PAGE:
Leonardo DiCaprio has been tapped to play Dr. Brown in the big screen adaptation of “Beat The Reaper.” Lunch’s review follows. (Image: www.filmofilia.com)
Beat The Reaper
By: Josh Bazell
Little Brown 304 pp.
Mob kills grandparents of 14-year old boy. Boy ultimately joins mob to find out who killed his grandparents in order to exact revenge.
This is the premise of Josh Bazell’s entertaining, funny and, well, implausible debut novel.
But why let a little implausibility get in the way of a good time?
The story opens with Dr. Peter Brown walking to work at the fictitious Manhattan Catholic Hospital, where we learn all sorts of things we would rather not know about how a modern, inner city hospital functions.
The hospital scenes are some of the best and most outrageous scenes in the book, which Bazell, who received his M.D. from Columbia University, wrote while completing a hospital internship.
The footnotes contain all sorts of fascinating medical minutiae.
Brown, we learn, went to medical school after enrolling himself in a federal witness protection program to escape the mob.
Which = major implausibility #1 seeing as Brown was essentially “relocated” to the same place he was from, but … let’s move on.
Life becomes complicated for Brown when a former mob colleague becomes his patient. Which, of course, wouldn’t have happened if he’d been reloacted to someplace like Phoenix, but then, we wouldn’t have a story. Or at least, not this story.
The narrative runs on two tracks. On one track, Brown recounts his past leading up to the present, and on the other track, Brown’s at the hospital treating patients, particularly his former mob colleague, who’s put out a “hit” on Brown if he doesn’t live through surgery.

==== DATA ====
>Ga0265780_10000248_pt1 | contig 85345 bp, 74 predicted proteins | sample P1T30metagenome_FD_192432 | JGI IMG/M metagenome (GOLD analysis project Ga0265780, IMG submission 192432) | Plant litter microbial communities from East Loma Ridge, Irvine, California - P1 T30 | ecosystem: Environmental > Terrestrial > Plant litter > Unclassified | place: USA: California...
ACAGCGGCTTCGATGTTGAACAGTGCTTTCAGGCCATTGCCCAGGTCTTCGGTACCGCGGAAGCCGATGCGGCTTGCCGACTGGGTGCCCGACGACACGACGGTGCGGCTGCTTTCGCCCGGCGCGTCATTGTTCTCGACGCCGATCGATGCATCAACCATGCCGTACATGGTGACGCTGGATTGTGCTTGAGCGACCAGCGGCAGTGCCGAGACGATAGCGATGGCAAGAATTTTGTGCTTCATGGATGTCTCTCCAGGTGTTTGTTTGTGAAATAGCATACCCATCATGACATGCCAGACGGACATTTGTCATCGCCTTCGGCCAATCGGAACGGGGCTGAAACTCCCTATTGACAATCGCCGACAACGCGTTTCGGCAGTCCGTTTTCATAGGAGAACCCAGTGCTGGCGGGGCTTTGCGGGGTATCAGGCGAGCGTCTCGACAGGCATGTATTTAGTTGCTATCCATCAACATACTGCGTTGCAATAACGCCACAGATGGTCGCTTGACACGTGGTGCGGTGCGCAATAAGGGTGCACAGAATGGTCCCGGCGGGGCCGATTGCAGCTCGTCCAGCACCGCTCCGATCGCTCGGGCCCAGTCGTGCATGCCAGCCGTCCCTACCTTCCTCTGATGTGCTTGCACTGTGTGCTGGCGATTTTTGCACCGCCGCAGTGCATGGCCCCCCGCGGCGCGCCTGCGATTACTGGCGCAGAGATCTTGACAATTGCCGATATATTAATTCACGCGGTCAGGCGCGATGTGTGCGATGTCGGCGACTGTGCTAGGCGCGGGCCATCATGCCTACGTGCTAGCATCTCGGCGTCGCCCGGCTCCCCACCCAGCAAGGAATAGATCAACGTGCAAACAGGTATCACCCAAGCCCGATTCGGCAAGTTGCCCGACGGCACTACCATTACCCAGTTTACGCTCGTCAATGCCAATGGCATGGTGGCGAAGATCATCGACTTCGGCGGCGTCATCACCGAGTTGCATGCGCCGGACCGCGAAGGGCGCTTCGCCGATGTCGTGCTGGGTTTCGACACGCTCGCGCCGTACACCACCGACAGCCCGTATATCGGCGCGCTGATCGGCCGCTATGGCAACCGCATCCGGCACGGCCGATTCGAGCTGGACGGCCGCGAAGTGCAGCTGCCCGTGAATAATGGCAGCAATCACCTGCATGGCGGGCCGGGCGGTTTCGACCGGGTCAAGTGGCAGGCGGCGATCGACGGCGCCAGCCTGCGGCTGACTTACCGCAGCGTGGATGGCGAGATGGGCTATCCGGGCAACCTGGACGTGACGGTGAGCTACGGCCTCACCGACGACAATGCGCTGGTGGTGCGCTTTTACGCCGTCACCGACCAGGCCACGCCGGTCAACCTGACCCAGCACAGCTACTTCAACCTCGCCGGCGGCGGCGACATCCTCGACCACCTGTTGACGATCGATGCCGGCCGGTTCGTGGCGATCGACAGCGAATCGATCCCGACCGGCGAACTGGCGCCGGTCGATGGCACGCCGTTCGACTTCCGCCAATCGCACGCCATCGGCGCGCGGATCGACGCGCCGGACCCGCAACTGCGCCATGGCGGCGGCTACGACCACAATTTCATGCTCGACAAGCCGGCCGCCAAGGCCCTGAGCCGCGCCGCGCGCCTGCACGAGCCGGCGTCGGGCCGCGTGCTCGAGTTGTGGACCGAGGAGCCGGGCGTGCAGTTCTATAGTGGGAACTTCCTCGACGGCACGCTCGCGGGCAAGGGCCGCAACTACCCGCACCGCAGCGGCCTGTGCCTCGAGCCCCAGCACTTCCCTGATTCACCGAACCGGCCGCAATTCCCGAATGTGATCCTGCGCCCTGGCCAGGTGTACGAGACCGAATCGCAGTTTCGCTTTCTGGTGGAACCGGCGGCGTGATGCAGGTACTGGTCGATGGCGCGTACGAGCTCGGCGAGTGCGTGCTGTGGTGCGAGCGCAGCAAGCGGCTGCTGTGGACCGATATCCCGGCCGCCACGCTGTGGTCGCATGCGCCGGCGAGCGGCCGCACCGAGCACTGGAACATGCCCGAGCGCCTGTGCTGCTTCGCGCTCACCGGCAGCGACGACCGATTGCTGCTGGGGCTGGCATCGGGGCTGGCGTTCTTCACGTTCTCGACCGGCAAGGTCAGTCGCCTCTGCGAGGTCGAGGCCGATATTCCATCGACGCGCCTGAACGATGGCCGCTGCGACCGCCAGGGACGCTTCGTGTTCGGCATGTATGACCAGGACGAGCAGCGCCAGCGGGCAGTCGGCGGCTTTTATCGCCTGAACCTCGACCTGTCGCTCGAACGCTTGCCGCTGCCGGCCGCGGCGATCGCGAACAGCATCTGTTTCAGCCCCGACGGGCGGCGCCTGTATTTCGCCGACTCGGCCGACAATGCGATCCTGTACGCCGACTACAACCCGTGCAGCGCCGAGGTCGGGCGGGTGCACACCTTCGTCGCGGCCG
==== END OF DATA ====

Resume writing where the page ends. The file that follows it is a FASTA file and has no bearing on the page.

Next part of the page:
A quick, fun read, and as one of the jacket blurbs says, “It would require the sensibilities of the Coen Brothers to make a movie version of this darkly funny, fast-moving novel.”
Hollywood has already snapped up the screen rights to the book, with New Regency Films signing Leonardo DiCaprio to play Dr. Brown in the movie. Pick up a copy of the book at The Booky Joint in Mammoth Lakes and Spellbinder Books in Bishop.
Where The Wild Things Are
Warner Brothers, PG, 101 mins.
“Where the Wild Things Are” has been marketed more to hipsters and 20-somethings than little kids and inherited some controversy because of it.
“The studio originally thought I was making a children’s film,” said director Spike Jonze, “and I thought I was making a film about childhood.” This is an important distinction. I’m not sure if the movie is necessarily for kids. But Jonze, who originally cut his teeth with commercials, skate movies and music videos, does an astonishing job at getting to the root of what it is to be a child again.
The main character Max (Max Records) is the epitome of every youth. Max’s savage world of monsters is straight from the mind of a wild kid even down to the dialogue and personality of the monsters themselves. Like any child, the big hairy beasts fear rejection, loneliness and strangers. They see Max as a parental figure that gives them direction and purpose.
Record’s onscreen performance is surprisingly strong. And as co-lead, the voice acting from James Gandolfini is superb in the furry role of Carol. His rough New Jersey accent is washed, and what surfaces is a soft-spoken adolescent monster.
Overall the film is visually stunning, and Jonze’s vision of a childhood escape is near perfect.Jonze’s decision to use very little CGI paid off and those big Snuffleupagus-looking costumes actually create a sensation of realism and fear.
As dark and ominous as the film sounds it actually comes across as fun and playful, thanks to an outstanding soundtrack by singer Karen O of the Yeah Yeah Yeahs, who wrote and produced the pic’s indie-rock soundtrack.
If anything, the film’s only major weakness is that it is arguably a little thin on plot, which might stem from the fact that the Sendak’s original book is only 10 sentences long.
Like the book, the film doesn’t answer all of your questions. Jonze and screenwriter Dave Eggers give the viewers only a taste of the world that Max has created. Perhaps this was done on purpose, but in any case, it makes everything seem a little more frightening, a little more “wild.”
“Where The Wild Things Are” is playing for a second week at the Minaret Cinemas.